Thyroid Disease & Thyroid Ultrasound

Thyroid disease in a community setting seems to be very common and is often discovered as an "incidental finding" with ultrasound of the carotid arteries.


Thyroid Ultrasound


The experience of the Technical Director of Vital Health Scores is that between 50 and 70% of every patient/client that I conduct ultrasound of the carotid arteries will be found to have abnormally large or structurally deranged thyroid glands.  These abnormalities mainly include benign fluid filling spaces called simple cysts, tissue filled or deranged targets called "nodules", and more complex and larger structures generally referred to as "masses".  The great majority of thyroid lesions found incidentally are benign, probably on the order of greater than 97%.  The remaining 3 % could be malignant lesions, possibly thyroid cancer.


The American Institute of Ultrasound in Medicine suggests that a state of the art thyroid ultrasound include the following:


  1. The location, size, and number of lesions.
  2. The nature of the blood flow and vascularity.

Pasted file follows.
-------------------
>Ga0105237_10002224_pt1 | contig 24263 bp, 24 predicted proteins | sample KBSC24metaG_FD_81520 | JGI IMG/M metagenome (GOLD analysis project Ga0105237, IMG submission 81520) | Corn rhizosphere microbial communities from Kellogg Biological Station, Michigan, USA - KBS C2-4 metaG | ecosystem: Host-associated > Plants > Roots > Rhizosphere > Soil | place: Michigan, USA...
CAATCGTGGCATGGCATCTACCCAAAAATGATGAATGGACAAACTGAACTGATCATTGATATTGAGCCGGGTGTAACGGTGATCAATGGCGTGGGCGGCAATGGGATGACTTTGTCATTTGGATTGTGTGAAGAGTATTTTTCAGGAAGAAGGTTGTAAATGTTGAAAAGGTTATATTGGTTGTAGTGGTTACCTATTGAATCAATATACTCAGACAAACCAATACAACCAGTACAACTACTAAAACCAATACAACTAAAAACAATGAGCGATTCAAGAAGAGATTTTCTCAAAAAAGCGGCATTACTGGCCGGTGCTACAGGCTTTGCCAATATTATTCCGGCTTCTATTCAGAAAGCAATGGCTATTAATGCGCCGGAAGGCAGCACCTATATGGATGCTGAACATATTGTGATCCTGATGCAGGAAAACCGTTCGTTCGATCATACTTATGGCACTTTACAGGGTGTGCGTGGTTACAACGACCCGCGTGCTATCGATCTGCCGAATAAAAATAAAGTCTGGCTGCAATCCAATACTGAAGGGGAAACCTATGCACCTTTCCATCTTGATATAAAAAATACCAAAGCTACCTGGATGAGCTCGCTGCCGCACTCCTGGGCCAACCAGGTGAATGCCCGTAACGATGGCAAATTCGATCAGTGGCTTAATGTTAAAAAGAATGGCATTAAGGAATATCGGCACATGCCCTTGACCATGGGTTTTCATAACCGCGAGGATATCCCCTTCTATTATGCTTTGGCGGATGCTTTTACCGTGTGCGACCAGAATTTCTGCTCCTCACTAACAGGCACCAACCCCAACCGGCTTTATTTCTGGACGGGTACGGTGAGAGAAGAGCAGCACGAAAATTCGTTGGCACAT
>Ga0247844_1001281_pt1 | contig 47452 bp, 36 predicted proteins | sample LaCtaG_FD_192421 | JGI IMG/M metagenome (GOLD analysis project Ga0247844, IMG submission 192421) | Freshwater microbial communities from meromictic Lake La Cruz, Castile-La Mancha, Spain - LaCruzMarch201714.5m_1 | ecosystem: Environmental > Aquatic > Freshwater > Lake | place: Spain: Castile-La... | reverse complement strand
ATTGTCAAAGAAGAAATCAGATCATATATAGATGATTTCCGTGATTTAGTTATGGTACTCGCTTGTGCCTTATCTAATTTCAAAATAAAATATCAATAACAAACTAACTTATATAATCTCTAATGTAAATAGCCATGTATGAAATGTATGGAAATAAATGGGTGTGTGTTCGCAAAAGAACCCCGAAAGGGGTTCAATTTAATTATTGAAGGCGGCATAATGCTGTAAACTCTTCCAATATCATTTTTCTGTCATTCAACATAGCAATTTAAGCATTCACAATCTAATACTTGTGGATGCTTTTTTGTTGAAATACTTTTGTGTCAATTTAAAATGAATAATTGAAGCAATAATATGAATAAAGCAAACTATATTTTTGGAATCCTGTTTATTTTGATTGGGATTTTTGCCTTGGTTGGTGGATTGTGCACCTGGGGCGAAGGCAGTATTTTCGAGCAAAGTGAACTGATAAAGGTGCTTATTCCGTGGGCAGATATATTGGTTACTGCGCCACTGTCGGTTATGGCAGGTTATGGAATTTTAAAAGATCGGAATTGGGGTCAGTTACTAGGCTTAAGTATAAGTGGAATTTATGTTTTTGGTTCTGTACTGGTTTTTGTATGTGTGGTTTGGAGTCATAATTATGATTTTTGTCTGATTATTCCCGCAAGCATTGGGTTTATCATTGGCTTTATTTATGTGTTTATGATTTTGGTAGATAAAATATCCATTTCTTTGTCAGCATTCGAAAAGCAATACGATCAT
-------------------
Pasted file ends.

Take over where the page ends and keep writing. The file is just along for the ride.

3. How ultrasonically 'bright' the gland is and if the borders are regular or not.
  4. And noting the size and location of any abnormal appearing lymph nodes.

The parathyroid gland(s) are quite small and not routinely visible and analysed on a complete diagnostic thyroid ultrasound.

If, during a carotid artery screening ultrasound, the thyroid gland appears abnormal, it will be shown and mentioned to the client.  A decision can be made to make note of this finding on the carotid ultrasound screening report, or to proceed directly to a complete diagnostic ultrasound of the thyroid.  If the client has a family physician or internist, it may be appropriate for the patient/client to share this information with their physician with the purpose of seeking an opinion on whether or not an ultrasound is appropriate.

It does not always follow that a structurally abnormal thyroid will manifest in abnormal thyroid hormone levels in a blood test.  In like manner, abnormal thyroid function tests or signs and symptoms of possible thyroid dysfuction does not always manifest as a structurally abnormal thyroid in the form of a goiter, cysts, masses, nodules, or increased blood flow on ultrasonic Doppler (hypervascularity).

 

Author
Mark Zemanek Technical Director, Vital Health Scores

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